Well, it's been a lot longer than I intended since my last blog! I have been sort of distracted by the current pandemic situation. While my day to day hasn't really changed all that much, the uncertainty in the air has not helped my anxiety. I've been finding it very hard to keep up the creative momentum, but I am still working and I have a few different projects on the go at the moment. I can't reveal much about any of them yet and I haven't had any fairs or shows that I can talk about. So instead I thought I'd ramble for a bit about an inspiration of mine.
Albrecht Dürer was a German artist from the Nuremburg region during the 15th and 16th Century. He started out his career making woodcut prints and later became well known for his engravings (an art style that fascinates me). He also produced books, such as the Four Books on Human Proportions. I particularly like his sketches and drawings as well as the engravings. I think I am drawn to the simplicity of a good sketch. Dürer was also a skilled painter and produced a number of works in oils and in watercolour. It is one of his watercolour pieces that particularly inspired me.
The Hare-sometimes called Young Hare or Feldhase (Field Hare) in German is the particular piece by Dürer that first caught my attention. I remember studying it as part of a project in school at some point and feeling really drawn to it. It is a painting that is still special to me.
I think this is definitely a piece that stayed with me and set me on my current path. I remember feeling really excited that you could have a "proper" piece of art that was just an animal- no background, no people and not a still life- an animal portrait. My favourite portraits to create are in the same, simple style. I find there is something special in being able to create an effective portrait using only the subject, with no suggestions or distractions from other elements.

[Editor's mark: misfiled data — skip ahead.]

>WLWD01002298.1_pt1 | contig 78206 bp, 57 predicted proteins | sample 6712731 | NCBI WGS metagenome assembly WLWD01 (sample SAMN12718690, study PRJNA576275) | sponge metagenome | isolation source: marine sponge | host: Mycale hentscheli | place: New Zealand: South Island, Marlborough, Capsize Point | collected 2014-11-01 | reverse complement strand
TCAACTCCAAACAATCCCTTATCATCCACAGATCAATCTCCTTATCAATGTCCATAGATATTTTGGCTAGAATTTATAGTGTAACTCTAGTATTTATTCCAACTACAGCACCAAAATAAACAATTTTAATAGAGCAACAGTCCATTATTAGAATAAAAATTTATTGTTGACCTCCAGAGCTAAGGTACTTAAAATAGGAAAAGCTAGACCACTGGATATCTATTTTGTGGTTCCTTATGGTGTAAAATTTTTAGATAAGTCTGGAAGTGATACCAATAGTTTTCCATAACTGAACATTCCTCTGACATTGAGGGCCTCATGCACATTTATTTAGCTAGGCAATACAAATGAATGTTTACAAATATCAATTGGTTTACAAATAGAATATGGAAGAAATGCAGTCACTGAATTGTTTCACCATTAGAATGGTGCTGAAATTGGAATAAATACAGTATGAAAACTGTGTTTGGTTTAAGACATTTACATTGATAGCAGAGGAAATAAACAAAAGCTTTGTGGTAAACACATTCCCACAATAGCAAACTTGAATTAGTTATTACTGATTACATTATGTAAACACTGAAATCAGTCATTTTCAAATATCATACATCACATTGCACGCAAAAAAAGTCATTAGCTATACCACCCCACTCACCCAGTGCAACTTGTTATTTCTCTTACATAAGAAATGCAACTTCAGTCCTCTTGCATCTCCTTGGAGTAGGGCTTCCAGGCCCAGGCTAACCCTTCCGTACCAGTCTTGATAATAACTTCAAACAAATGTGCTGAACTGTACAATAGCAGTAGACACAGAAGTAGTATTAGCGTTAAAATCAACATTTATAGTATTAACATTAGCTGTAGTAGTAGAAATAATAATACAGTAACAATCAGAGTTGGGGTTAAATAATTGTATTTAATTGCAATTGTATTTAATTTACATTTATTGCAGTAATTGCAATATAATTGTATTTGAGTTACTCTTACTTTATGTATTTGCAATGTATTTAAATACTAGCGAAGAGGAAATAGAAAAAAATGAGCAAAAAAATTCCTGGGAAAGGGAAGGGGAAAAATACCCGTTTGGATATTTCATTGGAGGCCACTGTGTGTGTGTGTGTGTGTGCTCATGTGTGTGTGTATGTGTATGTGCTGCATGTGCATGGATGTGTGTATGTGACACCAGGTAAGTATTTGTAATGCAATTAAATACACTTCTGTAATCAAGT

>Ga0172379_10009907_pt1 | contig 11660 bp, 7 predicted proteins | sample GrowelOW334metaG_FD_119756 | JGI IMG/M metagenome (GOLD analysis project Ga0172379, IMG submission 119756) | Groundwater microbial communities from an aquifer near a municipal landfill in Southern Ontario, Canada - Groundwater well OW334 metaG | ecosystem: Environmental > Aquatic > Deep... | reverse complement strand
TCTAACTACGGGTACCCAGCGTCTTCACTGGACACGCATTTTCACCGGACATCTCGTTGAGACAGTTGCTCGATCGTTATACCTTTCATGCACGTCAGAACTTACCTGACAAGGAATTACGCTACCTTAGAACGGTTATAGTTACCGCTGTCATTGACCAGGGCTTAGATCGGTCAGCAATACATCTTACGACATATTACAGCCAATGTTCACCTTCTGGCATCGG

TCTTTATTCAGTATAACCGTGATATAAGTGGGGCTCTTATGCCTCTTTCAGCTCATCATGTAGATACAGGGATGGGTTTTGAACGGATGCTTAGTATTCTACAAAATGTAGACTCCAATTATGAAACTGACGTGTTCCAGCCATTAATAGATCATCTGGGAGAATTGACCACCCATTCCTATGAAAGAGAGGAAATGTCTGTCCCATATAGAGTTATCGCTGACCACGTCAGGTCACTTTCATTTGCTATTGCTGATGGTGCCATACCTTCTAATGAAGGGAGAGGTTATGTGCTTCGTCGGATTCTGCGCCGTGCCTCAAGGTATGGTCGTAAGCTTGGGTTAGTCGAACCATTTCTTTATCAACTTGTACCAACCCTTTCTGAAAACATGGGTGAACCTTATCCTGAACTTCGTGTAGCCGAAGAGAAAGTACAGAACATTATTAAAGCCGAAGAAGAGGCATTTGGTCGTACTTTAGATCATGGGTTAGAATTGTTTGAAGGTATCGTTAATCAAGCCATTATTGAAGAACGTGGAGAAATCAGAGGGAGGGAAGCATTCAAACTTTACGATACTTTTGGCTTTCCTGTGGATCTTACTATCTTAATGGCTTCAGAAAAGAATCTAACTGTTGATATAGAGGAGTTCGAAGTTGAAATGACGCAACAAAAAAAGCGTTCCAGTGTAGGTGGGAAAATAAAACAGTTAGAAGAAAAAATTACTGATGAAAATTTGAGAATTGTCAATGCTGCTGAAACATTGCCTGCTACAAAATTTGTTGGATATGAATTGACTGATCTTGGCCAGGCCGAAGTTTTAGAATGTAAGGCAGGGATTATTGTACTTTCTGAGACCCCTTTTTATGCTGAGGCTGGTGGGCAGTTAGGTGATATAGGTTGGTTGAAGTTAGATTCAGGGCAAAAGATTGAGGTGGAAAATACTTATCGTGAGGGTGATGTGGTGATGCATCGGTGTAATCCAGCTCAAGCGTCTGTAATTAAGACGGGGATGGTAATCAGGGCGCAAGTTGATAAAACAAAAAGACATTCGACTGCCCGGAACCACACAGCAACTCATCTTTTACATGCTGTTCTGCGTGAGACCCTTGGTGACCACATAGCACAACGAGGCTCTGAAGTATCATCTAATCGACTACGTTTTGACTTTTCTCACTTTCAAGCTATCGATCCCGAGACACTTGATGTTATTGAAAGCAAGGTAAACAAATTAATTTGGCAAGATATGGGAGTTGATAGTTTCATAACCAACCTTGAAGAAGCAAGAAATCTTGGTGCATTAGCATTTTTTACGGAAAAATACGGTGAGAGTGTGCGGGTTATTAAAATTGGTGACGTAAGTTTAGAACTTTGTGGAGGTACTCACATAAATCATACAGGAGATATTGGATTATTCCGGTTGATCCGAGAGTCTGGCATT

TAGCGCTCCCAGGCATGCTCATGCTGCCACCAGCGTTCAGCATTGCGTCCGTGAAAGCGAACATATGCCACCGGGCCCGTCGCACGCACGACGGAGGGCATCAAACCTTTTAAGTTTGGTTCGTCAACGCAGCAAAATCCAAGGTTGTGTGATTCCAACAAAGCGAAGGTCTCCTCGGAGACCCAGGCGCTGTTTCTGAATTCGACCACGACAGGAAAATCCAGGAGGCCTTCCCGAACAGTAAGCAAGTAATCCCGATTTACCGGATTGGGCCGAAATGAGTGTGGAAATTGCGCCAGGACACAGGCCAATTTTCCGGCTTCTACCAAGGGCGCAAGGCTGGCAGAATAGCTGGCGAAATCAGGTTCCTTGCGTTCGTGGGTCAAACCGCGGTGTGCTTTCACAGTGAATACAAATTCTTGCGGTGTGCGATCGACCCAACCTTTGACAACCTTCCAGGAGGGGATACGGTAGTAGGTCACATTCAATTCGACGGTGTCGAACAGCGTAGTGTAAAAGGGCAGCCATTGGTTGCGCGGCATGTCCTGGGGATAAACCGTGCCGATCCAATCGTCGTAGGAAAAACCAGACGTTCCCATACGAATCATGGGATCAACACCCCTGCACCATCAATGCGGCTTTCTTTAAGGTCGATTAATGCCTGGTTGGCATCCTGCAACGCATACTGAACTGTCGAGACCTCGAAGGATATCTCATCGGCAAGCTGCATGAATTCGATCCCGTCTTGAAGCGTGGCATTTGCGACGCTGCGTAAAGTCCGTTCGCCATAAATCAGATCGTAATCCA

Often Dürer's watercolours were used as studies for engravings or larger oil paintings, but hares found in his other works were not key elements and were nowhere near as detailed. The fact that Dürer signed and dated The Hare show he felt it was a completed piece in its own right and I like to imagine it was something he painted for his own enjoyment. There is an added mystery to this piece and its level of detail in the days before photography. Did Dürer sketch the hare in the wild and fill in the details later using a dead hare? Or was the hare captured and drawn from life in the studio? There is no way to know for sure, but I don't think there would be such depth and such a lifelike quality unless the painting was made from life.
Dürer was able to paint a detailed and scientific image. The fur would have been particularly challenging with its mottled tones and different directions. Those are the kind of tiny details that really bring an animal portrait to life. I was (and still am) impressed by the way he managed to create a realistic representation but still managed to capture some of the hare's character. This is something that I try and aim for when I work on an animal portrait.
I was very excited recently when an artist I follow posted a piece of jewellery featuring Dürer's Hare. I knew I had to have it! Now I can wear it as a reminder to myself of where I began, how far I've come and what inspires me.